Carry on till tomorrow / There's no reason to look back - (Tom Evans & Pete Ham)

Badfinger's Joey Molland and Tommy Evans, photo by Ken Banning During the early seventies Badfinger, a power pop (if you will) group, filled in some of the gaps left after the Beatles' breakup. They had a string of hit singles that began with "Maybe Tomorrow" (when the group was known as the lveys). It was followed by "Come and Get It," "No Matter What," "Day After Day," and "Baby Blue." Badfinger had that hard-to-find perfect balance of a rockin' band that could also sign, seal and deliver a wistful ballad the way most people thought only McCartney could do. They started out by being signed to the now defunct Apple label and lived in the Beatles' shadow until they eventually found their own characteristic sound and style. The band members were Pete Ham (guitar, piano and vocals). Joey Molland (guitar and vocals), Tom Evans (bass and vocals) and Mike Gibbons (drums).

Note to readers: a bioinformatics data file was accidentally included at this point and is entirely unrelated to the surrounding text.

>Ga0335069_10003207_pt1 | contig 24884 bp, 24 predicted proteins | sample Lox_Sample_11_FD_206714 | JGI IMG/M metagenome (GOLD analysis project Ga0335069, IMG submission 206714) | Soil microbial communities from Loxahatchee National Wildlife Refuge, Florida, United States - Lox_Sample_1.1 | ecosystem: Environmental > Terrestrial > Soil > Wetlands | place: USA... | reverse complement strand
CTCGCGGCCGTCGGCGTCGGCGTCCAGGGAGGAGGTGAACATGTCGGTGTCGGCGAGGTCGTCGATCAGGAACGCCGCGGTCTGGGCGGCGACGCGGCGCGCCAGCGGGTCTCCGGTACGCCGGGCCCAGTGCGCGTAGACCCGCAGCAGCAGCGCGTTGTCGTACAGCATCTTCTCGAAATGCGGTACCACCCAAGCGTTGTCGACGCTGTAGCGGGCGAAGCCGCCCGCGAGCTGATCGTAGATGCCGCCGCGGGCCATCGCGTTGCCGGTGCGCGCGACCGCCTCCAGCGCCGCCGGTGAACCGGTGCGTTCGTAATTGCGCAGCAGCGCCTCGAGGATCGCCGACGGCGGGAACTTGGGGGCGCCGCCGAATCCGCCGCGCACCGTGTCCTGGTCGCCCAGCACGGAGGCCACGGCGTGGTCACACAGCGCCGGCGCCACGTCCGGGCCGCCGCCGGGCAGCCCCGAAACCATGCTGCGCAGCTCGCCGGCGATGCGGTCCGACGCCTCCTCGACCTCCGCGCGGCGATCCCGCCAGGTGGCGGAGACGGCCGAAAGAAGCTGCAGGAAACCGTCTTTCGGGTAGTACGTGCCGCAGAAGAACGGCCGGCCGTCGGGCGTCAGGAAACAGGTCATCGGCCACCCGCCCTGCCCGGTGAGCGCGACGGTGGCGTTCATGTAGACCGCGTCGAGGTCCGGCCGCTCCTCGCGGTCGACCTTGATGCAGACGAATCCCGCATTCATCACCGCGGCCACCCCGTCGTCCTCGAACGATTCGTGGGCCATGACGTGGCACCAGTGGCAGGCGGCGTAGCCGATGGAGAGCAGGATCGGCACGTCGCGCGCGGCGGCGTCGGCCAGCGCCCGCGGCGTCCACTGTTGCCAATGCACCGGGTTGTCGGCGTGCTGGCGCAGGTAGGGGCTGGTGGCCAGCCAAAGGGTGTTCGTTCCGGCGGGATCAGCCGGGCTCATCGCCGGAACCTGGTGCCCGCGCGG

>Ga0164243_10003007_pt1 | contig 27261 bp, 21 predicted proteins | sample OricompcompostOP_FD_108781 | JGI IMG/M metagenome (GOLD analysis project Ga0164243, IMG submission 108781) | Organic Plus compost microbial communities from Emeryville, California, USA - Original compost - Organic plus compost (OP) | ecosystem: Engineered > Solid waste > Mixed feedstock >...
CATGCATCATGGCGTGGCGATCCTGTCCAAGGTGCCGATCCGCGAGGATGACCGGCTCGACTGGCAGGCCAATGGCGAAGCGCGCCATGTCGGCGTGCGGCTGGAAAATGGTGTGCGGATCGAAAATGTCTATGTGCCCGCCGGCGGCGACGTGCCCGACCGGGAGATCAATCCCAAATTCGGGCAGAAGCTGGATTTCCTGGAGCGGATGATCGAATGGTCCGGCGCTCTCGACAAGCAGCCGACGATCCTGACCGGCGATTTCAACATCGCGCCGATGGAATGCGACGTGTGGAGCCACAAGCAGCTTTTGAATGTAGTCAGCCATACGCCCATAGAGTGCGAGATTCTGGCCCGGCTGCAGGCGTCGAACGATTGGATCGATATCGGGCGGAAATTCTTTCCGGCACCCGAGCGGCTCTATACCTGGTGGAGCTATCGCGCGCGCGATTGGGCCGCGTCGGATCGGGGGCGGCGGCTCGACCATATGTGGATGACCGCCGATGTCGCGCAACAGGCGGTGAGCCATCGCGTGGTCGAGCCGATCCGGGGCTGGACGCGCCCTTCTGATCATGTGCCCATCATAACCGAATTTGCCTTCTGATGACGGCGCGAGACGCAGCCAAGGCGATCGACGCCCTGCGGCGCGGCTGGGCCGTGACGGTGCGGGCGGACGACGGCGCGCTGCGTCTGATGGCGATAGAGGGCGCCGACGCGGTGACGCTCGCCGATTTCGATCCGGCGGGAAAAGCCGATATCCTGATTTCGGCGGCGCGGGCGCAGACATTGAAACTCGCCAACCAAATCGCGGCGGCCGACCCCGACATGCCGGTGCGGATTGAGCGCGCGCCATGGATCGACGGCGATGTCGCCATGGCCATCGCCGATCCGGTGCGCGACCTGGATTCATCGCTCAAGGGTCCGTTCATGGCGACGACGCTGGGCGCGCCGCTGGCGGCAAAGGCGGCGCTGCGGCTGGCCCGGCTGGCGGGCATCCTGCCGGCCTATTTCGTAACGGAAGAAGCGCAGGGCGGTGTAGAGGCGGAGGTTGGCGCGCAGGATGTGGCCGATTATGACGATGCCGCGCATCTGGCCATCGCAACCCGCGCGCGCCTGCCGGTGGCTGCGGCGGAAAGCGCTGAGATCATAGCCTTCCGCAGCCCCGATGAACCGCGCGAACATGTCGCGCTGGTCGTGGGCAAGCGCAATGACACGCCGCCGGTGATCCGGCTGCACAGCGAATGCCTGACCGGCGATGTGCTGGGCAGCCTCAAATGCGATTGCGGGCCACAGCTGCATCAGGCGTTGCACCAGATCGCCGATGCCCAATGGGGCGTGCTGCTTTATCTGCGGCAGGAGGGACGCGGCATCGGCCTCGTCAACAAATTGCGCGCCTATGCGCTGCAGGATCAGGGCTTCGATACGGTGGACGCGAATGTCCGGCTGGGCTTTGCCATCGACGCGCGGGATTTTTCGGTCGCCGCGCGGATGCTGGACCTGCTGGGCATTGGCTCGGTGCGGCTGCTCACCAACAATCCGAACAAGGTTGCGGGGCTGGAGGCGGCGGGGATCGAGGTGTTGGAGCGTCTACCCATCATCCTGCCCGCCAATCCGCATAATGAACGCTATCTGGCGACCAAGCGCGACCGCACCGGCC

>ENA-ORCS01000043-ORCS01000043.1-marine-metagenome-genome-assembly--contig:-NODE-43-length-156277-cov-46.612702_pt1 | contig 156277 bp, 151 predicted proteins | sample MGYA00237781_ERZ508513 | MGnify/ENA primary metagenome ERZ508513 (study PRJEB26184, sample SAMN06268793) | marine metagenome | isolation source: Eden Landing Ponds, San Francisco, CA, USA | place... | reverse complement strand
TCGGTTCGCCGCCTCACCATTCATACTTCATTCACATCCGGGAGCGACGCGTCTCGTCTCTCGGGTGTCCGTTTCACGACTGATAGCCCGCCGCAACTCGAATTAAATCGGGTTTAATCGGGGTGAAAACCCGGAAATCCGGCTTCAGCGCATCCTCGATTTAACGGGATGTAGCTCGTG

After four albums for Apple (Magic Christian Music, No Dice, Straight Up and Ass) the group was signed to Warner Brothers Records for which they recorded two albums (Badfinger and Wish You Were Here), During their term with Warners the group was mismanaged, getting very little encouragement or guidance. They also saw little of the money they earned. ("We didn't do the last Warners contract. It was done for us by our management. It was a management contract, with the record company. The group didn't benefit from it at all. Our Elektra contract is a lot better deal and I enjoy being on the label," Joey said.)

Their last album Wish You Were Here got great reviews and was high on the American charts when it was unfortunately recalled due to improper management dealings. On top of all that the group was having internal conflicts over management with Joey and Pete leaving and coming back at various times. During this time they added a keyboard player Bob Jackson and had a tour planned for the fall of '74 when finally Joey quit having had enough of the legal hassles that a Houdini couldn't have gotten out of. Pete became very depressed over Joey's departure, Badfinger's bankruptcy and the contractual bind they were in. In April 1975 he hung himself, only 27 years old. He left a suicide note which pointed an accusing finger at the music business and hoped his death would be a lesson to other musicians.